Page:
Who wants to a pull a cracker with the Minister?
Christmas has so many traditions, some more related to the Christmas story than others. The Christmas cracker is a great British institution, whether they’re Lidl’s extra cheap ones, or Evitavonni’s ones more expensive than Harrods. We all know that you get three things in a cracker: a gift, a hat, and a joke. I think these can can tell us something about Christmas.
First, the gift. Christmas is a time for gift-giving. And we talk about Jesus as being God’s gift to us at Christmas. But sometimes we forget what a gift really is. A gift is a symbol of love, given without demand for anything in return. We’ve become so accustomed to the idea that the things we really want in life are the things that we strive for through our own merits, things we have had to struggle and compete for. But the Christian message is that the opposite is true. The message of Christmas is that this baby in the manger is God’s gift to us, because he brings us life in all its fullness, now and in the age to come. A free gift, with no strings attached.
Second, the hat. In The Good Life they had homemade hats, and Margot was aghast to have one made from the Daily Mirror, and insisted on swapping for the Telegraph. In most crackers these days it’s a crown. Jesus is often called a king, but kings aren’t born in cattle sheds, kings don’t make friends with fishermen and tax collectors, and kings aren’t crucified. So, in the Christmas story God is telling us something about what kind of people really matter in the world. It’s not just people who live in palaces, and have a lot of money, and are respected by everybody. The shepherds are central characters in the story, and were the lowest of the low, the people whom everyone thought that God had no time for. And yet these are precisely the people to whom God sent many angels, in order that they should be the first people to greet the Messiah. The thing about the crown in the Christmas cracker is that we all wear them on that day when the King of the universe became unimaginably humble, so that we might all be kings through him.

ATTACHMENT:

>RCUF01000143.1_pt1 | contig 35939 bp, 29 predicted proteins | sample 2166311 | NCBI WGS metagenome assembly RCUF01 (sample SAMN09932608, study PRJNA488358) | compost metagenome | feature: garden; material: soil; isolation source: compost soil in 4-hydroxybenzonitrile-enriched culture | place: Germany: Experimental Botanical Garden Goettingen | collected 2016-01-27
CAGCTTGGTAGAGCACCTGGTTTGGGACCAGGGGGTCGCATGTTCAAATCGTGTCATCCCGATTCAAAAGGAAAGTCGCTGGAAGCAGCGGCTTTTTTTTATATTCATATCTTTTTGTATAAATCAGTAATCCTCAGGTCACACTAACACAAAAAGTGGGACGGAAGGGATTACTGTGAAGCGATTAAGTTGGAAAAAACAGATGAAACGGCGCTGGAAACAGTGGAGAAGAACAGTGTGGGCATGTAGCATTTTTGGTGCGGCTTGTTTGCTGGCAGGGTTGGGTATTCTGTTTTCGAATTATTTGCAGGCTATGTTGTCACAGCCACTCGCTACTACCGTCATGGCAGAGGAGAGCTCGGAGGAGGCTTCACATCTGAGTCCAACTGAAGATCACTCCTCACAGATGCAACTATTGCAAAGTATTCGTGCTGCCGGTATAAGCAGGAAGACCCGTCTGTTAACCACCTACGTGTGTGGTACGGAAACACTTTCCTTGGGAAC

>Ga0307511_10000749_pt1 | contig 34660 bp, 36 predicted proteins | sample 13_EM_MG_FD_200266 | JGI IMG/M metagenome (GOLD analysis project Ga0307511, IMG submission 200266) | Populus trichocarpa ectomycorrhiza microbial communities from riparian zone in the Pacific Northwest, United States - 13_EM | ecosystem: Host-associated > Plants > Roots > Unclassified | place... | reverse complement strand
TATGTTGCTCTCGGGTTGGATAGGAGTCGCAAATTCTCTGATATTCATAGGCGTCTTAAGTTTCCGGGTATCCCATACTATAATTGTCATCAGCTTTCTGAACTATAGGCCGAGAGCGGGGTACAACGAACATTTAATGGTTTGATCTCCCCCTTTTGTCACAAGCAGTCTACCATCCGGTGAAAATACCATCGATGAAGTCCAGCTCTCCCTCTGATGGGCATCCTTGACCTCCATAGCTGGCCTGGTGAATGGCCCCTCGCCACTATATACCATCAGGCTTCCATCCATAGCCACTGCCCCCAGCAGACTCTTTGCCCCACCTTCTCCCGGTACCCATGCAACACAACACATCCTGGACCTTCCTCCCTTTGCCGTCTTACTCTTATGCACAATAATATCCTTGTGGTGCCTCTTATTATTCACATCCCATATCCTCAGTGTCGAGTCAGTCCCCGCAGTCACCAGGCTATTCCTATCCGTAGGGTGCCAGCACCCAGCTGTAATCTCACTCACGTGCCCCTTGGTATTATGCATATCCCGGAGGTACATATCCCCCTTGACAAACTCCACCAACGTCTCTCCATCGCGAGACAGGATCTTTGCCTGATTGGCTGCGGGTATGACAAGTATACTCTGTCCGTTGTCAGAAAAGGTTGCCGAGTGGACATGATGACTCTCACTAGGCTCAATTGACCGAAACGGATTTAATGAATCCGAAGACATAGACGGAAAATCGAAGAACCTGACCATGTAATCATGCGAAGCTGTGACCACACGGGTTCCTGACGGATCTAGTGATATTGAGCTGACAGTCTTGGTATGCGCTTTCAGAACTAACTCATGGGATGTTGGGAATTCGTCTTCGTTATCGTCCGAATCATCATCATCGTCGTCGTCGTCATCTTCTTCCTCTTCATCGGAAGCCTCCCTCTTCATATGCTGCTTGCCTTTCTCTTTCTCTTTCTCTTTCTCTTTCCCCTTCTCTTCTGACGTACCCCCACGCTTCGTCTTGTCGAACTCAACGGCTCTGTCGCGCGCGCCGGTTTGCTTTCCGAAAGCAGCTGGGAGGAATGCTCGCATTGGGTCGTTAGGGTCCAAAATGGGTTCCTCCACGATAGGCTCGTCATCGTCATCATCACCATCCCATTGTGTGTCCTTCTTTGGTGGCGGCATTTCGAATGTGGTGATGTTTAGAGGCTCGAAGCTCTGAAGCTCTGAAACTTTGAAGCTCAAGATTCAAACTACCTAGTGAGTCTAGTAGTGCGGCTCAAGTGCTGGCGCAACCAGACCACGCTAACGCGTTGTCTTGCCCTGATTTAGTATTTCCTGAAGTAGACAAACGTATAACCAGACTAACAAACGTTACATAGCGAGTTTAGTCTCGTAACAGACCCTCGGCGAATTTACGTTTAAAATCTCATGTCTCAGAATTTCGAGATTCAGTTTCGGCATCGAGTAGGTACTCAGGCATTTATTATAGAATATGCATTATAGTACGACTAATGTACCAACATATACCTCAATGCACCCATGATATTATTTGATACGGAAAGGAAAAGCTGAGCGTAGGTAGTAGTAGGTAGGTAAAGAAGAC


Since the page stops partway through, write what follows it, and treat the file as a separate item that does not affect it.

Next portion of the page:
And finally there’s the joke – where do you think Ministers get twelve months supply from? Many people mistakenly think that humour has no of a place in religion, and the popular images of religious people today seem to do more and more to reinforce that. But the Bible tells us that the Christian message is foolishness to people who think themselves wise. And when you think about it, it is a farce of a story that the creator of the galaxies, of life and being itself, should become one among us in a newborn baby, born in a barn in a small Palestinian town. May there be laughter in your homes today, because Christmas is the day when God laughs at himself and what he is prepared to do in his reckless love for these funny human beings he has created. And maybe God sometimes laughs at us too, at our churchy seriousness and piety. So this Christmas, let’s laugh with God.
May laughter, pleasure, joy, and love be with you all this Christmas.